Verified By Visa

mattura

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Has anyone ever come across difficulties with this service?

I set it all up and found that every time I used it, the transaction was rejected. Many phone calls and much frustration later, I discovered that the reason was that my 'billing address' had been marked as 'gone away' (which apparently happens whenever any post to you gets returned). I can't imagine why some post was returned, but the answer is to go to a branch and 'verify' your address. Unbelievable!

The worst part was, the bank doesn't tell you what the problem is (as I discovered the first time I called), you have to kind of guess, hinting at what might be the problem before they will actually investigate. I had no clue, so I went through it all ("how about the billing address, could that be wrong?"...) before I got an "Oh yes you have a gone away marker!".

Well hopefully I'll be able to buy things online now...
 

zen-r

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I have avoided signing up for VbV, because it's another pathetic gimmick by banks to look like they've added a layer of security, when in fact it is actually a very bad system for a number of reasons.

It's also used by the banks to shift liability away from themselves when transactions go wrong, thus covering their own backs. It does not benefit the consumer.

These news stories which I read last year explain things, including why VbV even encourages us to leave ourselves open to phishing fraud ;

http://www.theregister.co.uk/2008/10/23/vbyv_analysis/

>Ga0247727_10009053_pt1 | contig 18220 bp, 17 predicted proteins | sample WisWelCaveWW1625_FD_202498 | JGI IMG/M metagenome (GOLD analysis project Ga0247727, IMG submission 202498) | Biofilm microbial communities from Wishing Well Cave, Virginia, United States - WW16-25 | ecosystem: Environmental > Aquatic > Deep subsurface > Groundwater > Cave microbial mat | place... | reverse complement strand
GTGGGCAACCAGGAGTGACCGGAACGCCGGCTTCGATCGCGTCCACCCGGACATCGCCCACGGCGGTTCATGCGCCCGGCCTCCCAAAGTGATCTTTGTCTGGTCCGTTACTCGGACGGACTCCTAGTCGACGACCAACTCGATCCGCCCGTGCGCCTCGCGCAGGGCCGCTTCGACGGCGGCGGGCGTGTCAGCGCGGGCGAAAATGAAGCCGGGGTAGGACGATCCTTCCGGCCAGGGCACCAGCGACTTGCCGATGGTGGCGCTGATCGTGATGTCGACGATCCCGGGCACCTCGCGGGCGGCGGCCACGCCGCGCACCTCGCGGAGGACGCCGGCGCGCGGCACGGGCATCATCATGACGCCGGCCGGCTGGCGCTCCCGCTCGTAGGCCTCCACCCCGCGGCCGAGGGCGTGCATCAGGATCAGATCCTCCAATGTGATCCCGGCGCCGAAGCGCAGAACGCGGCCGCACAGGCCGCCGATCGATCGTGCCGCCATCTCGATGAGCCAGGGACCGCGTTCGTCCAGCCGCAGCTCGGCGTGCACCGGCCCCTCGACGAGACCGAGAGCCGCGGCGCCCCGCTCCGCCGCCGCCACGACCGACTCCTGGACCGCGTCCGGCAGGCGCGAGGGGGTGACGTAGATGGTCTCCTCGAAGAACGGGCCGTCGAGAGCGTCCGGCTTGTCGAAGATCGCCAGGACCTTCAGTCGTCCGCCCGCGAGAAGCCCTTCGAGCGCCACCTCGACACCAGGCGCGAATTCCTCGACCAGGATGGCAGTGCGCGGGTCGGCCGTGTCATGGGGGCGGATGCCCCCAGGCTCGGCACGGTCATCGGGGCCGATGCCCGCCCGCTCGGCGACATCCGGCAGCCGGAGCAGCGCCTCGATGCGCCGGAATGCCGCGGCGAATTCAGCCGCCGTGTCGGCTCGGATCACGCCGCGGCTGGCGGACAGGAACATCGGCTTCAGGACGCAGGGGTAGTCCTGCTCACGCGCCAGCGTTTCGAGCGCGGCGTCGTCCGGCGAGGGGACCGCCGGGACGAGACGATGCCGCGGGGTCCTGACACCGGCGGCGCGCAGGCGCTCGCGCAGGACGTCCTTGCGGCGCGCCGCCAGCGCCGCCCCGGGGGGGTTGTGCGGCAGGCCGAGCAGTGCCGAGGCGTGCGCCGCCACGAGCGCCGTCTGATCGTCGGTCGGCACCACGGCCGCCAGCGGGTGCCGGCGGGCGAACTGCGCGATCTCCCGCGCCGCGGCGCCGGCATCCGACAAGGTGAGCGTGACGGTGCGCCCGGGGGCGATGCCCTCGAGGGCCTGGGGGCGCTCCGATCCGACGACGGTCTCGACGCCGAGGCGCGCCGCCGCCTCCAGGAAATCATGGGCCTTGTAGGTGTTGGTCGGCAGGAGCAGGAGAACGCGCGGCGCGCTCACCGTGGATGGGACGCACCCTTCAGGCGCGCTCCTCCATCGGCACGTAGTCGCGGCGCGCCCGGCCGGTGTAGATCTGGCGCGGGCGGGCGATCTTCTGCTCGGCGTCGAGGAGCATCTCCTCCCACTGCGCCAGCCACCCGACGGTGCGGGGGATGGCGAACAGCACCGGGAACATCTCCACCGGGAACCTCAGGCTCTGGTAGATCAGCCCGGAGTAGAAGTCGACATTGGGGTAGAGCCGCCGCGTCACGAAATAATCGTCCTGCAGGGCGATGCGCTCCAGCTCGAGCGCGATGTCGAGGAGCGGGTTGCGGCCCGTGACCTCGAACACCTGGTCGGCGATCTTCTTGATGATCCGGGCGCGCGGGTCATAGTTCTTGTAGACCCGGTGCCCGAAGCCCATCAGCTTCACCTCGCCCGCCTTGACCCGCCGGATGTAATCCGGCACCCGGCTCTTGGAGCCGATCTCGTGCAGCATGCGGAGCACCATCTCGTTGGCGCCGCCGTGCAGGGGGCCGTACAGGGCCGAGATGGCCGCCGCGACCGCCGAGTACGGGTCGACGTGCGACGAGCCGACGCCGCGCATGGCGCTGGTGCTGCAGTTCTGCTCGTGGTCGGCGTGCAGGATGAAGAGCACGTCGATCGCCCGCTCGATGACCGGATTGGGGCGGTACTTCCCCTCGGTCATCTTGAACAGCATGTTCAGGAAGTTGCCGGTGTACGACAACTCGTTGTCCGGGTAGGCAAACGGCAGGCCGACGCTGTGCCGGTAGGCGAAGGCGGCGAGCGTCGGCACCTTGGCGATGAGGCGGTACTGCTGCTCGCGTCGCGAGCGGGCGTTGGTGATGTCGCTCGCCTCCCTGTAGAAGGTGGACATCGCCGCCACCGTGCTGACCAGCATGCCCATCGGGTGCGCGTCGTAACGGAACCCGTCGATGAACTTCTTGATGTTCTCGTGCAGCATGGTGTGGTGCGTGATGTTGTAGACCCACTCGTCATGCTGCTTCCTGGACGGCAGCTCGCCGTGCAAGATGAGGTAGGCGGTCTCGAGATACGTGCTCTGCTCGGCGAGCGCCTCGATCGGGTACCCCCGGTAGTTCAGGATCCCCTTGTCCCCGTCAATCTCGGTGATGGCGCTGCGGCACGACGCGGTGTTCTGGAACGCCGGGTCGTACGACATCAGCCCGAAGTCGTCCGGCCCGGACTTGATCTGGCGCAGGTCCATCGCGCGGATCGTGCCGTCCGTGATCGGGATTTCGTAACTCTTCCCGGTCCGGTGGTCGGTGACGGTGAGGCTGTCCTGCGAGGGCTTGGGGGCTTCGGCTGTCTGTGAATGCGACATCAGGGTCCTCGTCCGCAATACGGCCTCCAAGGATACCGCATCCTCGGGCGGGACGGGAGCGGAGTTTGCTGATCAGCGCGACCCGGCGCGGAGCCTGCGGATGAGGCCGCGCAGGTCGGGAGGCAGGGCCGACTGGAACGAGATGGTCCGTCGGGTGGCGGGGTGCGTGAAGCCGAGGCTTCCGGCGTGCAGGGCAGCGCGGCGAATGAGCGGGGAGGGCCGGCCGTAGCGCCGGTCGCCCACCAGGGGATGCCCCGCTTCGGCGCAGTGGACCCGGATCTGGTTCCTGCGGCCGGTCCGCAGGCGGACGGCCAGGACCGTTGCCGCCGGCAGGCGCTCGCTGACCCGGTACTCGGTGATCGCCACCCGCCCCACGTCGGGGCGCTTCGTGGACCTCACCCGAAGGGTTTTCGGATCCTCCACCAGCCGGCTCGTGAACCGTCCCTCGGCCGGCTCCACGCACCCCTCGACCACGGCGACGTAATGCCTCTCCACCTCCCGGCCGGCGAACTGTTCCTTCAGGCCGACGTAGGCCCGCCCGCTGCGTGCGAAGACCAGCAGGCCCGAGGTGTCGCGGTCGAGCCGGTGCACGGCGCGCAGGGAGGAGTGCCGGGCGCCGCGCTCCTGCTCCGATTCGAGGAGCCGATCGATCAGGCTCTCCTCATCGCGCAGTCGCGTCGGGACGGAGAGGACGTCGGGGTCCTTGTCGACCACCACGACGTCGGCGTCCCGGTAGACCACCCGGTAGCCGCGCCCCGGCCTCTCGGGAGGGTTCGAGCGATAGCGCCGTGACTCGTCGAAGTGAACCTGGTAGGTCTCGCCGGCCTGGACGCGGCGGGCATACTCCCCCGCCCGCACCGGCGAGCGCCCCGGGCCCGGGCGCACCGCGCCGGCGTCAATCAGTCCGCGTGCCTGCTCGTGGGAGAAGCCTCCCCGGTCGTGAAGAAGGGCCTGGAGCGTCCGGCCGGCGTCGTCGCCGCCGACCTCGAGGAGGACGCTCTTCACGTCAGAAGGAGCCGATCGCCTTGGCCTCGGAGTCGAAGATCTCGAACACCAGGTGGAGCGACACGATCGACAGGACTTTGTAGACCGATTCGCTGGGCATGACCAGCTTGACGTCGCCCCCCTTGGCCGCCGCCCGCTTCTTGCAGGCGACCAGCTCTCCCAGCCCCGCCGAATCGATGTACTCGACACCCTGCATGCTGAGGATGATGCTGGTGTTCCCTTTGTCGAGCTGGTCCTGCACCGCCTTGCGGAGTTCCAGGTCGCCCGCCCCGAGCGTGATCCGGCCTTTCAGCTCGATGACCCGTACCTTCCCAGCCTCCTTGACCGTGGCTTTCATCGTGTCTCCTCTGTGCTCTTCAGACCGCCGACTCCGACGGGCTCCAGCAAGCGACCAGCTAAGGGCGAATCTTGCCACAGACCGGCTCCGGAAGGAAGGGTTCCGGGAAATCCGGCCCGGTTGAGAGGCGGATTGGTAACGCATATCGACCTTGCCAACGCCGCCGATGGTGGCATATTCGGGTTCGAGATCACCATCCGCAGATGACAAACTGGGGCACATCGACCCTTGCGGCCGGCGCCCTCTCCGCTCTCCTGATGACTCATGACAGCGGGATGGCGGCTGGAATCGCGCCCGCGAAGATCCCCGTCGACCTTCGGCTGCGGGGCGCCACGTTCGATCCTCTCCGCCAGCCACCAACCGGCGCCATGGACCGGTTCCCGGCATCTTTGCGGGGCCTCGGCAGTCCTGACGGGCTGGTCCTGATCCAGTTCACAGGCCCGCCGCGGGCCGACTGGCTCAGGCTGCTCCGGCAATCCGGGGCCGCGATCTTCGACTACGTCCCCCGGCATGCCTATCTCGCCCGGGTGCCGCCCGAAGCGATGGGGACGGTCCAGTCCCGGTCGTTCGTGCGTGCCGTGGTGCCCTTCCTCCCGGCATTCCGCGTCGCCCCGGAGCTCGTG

Here's why it adds no new security, because it's a doodle to just reset the password ;

http://www.theregister.co.uk/2008/10/23/vbyv_password_reset/
 

Hoobrum

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verified by visa - do you opt for that or is that something they just give?
 

zen-r

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Merchants have been pressured into using VbV by the credit card companies.

If you try to buy from one of those merchants, you can't unless you use VbV. If you haven't already signed up for it, you then have to, or you can't proceed with the purchase.
 

ichwar

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Merchants have been pressured into using VbV by the credit card companies.

If you try to buy from one of those merchants, you can't unless you use VbV. If you haven't already signed up for it, you then have to, or you can't proceed with the purchase.
Which merchants are these? I have yet to come across one of these. Have you?
 

mattura

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If you have signed up for it, can you tell which these merchants are?

I found one site I could buy things from without using vbv, but the other sites I have used all used vbv. For example the most annoying ones are the rail companies - I couldn't get any (cheap) advance tickets for train travel...
 

ichwar

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Oh, ok, so wer're talking travel companies. Does amazon do this?
 

azntechguy